PHOENIX (AP) — Some say the Arizona Diamondbacks are ahead of schedule, advancing to the World Series with a young roster that was supposed to need a few more years of seasoning before hitting the sport’s biggest stage.
Manager Torey Lovullo and general manager Mike Hazen have a different perspective.
The two friends and colleagues have navigated a difficult five years — both personally and professionally — that have made the D-backs’ improbable run to the Fall Classic even sweeter.
Game 1 against the Texas Rangers in Friday night in Arlington, Texas.
“Trust me when I say there were some real hardships,” Lovullo said on Tuesday night after the D-backs beat the Phillies 4-2 in Game 7 of the NLCS. “There were some very dark days in my career. We lost 110 games two years ago.”
The Diamondbacks had a 52-110 record just two seasons ago, sinking to the cellar of the NL West in ugly fashion. A couple rough seasons during a rebuild is common in baseball in these days, but Arizona’s nadir felt even worse in the sense that the franchise wasn’t even trying to tank.
They were just terrible.
Arizona occupies a middle space in today’s baseball economy — it’s not really a small-market team, but it doesn’t spend like the Mets, Yankees or Dodgers. There isn’t much room for error when doling out sizable contracts.
Prior to the 2020 season, they gave an $85 million, five-year deal to veteran lefty Madison Bumgarner that didn’t pan out. Smaller contracts in 2021 for veteran relievers like Joakim Soria and Tyler Clippard were essentially a sunk cost, too. Some of the team’s younger players like Ketel Marte and Christian Walker regressed.
And then the players the organization let go often seemed to blossom. They dealt lefty Robbie Ray to the Blue Jays in 2020, and he went on to win a Cy Young Award with Toronto in 2021.
The D-backs were cursed with a reverse Midas touch.
Arizona’s president, CEO and general partner Derrick Hall admits that earlier in his career, he might have made a change. But Hall said he “had a hunch” that his patience would be rewarded if he stuck with Hazen and Lovullo.
“We have always had great confidence in both,” Hall said. “Mike has had a plan and we believed he deserved the time to see it play out. And Torey keeps getting better and better. He is a players’ manager and those guys love playing for him.”
There was also personal tragedy mixed into those tough seasons. Nicole Hazen — the GM’s wife — was diagnosed with glioblastoma in 2020 and fought the brain cancer for more than two years. She was 45 when she died.
Mike Hazen took a partial leave of absence during the 2021 season, spending more time at home to care for his wife and the couple’s four sons. Before Game 3 of this year’s NL Division Series, Charlie (17), John (16), Teddy (15) and Sam (13) all threw out the ceremonial first pitch in honor of their mom.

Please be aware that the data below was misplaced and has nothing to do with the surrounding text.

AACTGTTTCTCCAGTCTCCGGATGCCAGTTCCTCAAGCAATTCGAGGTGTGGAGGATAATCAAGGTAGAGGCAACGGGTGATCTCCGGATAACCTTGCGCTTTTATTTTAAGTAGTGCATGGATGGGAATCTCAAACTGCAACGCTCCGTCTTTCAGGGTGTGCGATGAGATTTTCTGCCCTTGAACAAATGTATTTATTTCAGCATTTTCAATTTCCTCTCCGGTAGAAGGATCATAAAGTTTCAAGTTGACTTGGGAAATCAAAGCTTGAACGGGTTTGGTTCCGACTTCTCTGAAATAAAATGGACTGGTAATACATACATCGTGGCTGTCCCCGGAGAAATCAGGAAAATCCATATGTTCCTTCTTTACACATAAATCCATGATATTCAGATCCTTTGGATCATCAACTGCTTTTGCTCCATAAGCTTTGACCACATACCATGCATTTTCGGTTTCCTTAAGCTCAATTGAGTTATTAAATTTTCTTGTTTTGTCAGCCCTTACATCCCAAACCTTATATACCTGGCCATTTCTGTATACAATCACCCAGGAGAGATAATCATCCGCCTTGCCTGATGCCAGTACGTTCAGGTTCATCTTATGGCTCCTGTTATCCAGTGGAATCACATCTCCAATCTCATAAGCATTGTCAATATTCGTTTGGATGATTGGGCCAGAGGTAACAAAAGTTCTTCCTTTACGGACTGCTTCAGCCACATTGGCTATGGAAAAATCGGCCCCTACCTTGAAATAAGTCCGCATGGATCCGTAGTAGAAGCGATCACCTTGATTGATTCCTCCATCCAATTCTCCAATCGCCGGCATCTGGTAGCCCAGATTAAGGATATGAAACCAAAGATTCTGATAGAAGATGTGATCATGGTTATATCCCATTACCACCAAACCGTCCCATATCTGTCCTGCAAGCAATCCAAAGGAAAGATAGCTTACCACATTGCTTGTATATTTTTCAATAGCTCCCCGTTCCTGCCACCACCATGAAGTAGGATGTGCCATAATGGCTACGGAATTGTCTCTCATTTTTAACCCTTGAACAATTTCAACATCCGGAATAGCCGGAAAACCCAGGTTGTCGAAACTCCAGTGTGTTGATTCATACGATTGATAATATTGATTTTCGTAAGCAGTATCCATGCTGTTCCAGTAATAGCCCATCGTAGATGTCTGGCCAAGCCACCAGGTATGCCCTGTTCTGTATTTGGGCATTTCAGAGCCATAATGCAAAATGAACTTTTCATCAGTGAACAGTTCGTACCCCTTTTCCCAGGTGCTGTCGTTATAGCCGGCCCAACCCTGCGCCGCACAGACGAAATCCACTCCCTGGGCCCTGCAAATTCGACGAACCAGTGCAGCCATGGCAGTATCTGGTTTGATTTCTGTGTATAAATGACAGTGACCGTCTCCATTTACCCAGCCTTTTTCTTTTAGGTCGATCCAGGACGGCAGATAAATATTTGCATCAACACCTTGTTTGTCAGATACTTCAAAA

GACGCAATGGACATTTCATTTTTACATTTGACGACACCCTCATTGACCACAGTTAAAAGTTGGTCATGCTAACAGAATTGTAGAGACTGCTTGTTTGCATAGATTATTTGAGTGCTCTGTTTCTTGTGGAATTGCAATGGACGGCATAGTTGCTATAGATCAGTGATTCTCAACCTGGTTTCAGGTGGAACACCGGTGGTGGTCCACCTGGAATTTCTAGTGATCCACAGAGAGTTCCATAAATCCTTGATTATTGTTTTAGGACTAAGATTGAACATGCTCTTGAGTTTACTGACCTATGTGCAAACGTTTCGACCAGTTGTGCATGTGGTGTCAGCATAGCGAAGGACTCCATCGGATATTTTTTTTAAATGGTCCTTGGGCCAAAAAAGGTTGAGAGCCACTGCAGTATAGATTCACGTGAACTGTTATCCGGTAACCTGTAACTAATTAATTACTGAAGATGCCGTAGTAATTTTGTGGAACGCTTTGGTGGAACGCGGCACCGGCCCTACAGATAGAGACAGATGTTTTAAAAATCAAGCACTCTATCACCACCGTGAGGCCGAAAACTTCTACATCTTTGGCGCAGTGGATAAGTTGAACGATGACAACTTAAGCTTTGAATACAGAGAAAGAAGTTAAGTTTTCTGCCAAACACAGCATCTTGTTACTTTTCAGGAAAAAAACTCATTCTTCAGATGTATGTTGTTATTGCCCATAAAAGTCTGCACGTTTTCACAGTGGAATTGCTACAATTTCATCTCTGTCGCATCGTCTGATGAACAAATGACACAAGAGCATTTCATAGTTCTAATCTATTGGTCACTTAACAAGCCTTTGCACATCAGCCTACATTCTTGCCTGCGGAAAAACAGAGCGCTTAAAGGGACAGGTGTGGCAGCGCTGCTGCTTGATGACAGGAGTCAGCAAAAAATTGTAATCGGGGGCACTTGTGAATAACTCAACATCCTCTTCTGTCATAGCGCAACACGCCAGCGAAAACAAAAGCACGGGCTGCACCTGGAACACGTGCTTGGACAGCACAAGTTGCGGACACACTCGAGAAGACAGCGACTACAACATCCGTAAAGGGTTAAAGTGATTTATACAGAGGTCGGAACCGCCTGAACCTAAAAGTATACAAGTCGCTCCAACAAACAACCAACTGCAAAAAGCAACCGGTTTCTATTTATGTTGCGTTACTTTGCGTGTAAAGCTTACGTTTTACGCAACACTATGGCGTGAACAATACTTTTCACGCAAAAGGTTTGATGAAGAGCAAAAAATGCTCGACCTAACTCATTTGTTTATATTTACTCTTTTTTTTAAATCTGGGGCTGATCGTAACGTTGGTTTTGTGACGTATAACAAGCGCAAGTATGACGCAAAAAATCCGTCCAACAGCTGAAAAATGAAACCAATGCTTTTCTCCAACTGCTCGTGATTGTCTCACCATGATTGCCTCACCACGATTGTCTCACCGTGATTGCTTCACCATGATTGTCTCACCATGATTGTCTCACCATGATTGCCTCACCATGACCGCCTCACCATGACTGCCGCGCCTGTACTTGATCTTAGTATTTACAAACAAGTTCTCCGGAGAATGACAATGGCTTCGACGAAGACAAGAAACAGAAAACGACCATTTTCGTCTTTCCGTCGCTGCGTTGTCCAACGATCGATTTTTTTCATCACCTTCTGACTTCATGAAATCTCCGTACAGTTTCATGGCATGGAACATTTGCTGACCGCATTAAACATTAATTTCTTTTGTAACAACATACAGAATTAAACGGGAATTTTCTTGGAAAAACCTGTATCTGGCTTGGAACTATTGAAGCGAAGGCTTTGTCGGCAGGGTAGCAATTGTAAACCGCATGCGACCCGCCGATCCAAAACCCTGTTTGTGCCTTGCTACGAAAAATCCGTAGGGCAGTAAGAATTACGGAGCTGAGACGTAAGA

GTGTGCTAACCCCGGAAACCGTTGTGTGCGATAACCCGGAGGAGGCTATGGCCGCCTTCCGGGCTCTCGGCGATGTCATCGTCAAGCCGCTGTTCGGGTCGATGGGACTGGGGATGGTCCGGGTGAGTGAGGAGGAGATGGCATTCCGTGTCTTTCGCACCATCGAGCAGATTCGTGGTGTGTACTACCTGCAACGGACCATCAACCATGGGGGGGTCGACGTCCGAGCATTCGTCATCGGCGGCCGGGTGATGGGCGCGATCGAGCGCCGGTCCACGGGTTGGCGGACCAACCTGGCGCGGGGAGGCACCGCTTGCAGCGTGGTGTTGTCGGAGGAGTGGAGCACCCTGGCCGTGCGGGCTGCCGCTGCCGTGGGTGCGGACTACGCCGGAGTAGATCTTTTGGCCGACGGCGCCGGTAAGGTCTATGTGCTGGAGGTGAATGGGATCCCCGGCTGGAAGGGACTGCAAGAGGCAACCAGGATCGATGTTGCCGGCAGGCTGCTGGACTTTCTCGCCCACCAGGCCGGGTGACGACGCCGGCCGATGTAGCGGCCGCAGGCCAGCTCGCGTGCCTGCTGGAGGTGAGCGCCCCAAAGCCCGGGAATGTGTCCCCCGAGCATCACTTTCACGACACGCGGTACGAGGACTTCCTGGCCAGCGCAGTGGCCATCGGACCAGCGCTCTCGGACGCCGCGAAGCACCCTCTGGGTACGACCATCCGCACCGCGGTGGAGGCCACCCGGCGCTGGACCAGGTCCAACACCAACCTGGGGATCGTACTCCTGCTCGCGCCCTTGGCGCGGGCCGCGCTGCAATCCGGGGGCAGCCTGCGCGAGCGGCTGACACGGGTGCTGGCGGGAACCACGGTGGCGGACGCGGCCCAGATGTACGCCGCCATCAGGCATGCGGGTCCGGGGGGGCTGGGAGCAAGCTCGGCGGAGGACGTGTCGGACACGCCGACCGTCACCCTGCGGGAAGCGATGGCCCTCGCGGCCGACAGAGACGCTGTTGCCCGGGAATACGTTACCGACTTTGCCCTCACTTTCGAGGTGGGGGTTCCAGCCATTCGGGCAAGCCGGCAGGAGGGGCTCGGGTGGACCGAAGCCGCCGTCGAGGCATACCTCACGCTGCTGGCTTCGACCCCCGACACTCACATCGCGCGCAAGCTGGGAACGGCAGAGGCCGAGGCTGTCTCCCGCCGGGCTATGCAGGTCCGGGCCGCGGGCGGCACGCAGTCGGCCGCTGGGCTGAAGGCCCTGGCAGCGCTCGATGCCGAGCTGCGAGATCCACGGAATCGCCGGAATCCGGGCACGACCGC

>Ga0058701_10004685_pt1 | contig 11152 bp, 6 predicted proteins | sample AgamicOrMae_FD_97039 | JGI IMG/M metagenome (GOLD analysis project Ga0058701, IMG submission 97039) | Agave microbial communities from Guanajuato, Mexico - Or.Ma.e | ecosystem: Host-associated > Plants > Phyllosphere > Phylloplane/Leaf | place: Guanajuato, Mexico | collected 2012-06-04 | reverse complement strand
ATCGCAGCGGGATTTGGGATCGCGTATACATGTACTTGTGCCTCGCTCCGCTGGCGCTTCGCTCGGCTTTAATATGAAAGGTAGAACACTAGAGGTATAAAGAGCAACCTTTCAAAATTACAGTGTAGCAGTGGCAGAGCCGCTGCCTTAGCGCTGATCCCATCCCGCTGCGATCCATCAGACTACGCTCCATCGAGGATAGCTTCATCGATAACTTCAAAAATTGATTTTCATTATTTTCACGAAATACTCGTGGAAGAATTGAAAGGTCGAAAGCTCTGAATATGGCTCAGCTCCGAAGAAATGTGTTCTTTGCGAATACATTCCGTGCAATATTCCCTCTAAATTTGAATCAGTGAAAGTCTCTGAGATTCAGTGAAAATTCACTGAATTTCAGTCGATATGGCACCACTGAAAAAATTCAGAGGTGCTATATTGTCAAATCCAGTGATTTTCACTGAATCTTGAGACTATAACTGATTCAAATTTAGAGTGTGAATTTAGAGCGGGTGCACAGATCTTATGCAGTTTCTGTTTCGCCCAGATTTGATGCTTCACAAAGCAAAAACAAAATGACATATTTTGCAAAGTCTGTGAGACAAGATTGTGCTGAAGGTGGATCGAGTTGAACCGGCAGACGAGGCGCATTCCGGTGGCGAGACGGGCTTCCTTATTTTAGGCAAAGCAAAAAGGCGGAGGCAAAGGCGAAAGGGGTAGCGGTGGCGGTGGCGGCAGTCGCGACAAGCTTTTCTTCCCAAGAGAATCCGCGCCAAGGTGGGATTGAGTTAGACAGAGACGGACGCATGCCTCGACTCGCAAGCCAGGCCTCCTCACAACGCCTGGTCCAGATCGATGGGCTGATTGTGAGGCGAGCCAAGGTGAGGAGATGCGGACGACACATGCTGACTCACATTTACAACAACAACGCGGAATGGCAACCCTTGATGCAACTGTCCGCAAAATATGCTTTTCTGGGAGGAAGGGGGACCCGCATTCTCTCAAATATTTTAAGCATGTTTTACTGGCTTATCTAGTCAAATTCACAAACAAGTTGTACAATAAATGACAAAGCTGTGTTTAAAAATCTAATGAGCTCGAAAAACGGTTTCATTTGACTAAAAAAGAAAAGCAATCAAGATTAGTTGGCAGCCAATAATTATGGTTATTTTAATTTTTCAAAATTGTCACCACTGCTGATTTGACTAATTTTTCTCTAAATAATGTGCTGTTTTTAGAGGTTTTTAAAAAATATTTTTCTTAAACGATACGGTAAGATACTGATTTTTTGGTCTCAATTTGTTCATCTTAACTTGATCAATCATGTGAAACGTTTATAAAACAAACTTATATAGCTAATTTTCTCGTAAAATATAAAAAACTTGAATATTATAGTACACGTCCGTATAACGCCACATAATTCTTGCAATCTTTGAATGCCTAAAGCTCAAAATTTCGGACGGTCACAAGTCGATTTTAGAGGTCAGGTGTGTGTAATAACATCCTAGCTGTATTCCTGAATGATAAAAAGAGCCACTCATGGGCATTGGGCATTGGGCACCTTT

Lovullo — who is close with Hazen’s family — exchanged hugs with the boys on the field after the first pitches.
When the D-backs clinched a spot in the playoffs on Sept. 30, Mike Hazen admitted the emotions were still raw.
“It has been long. A lot of stuff has happened,” Hazen said. “There is somebody for me that is not here that was here six years ago that was a huge Diamondbacks fan. Was a huge Merrill Kelly fan. He was her favorite player.”
Kelly pitched a gem in Game 6 during the recently-finished NLCS, providing a gutsy road win that set the stage for the team’s Game 7 triumph. Kelly’s emergence is one of many shrewd moves Hazen made over the years that slowly started to pan out. The veteran right-hander was pitching in South Korea before the D-backs brought him back to MLB in 2019.
Hazen’s made several moves since that ugly 2021 season — particulary in the past 12 months — that have been vital. He traded rising star Daulton Varsho to the Blue Jays in exchange for catcher Gabriel Moreno and outfielder Lourdes Gurriel Jr., who both immediately became important pieces.
He inked veteran three-time All-Star Evan Longoria to a $4 million, one-year deal to help bring leadership to a young clubhouse. He also traded for closer Paul Sewald and outfielder Tommy Pham at the trade deadline, with both providing big moments. Sewald, in particular, has been brilliant in these playoffs, throwing eight scoreless innings and converting all six save opportunties.
And maybe most importantly, Hazen had the foresight to sign rookie Corbin Carroll to an $111 million, eight-year deal during spring training, cementing the 23-year-old as the team’s main building block. Carroll rewarded the franchise’s confidence with a brilliant year and is favorite to win the NL Rookie of the Year award after finishing with 30 doubles, 25 homers, 10 triples and 54 stolen bases.
Two years after nothing went right, everything has gone right.
Now the D-backs are four wins from winning a World Series for just the second time in franchise history.
“I won’t speak for other people, but I thought it would take a little more time,” Carroll said. “So to be able to do it in this first year just makes it all the more special.”
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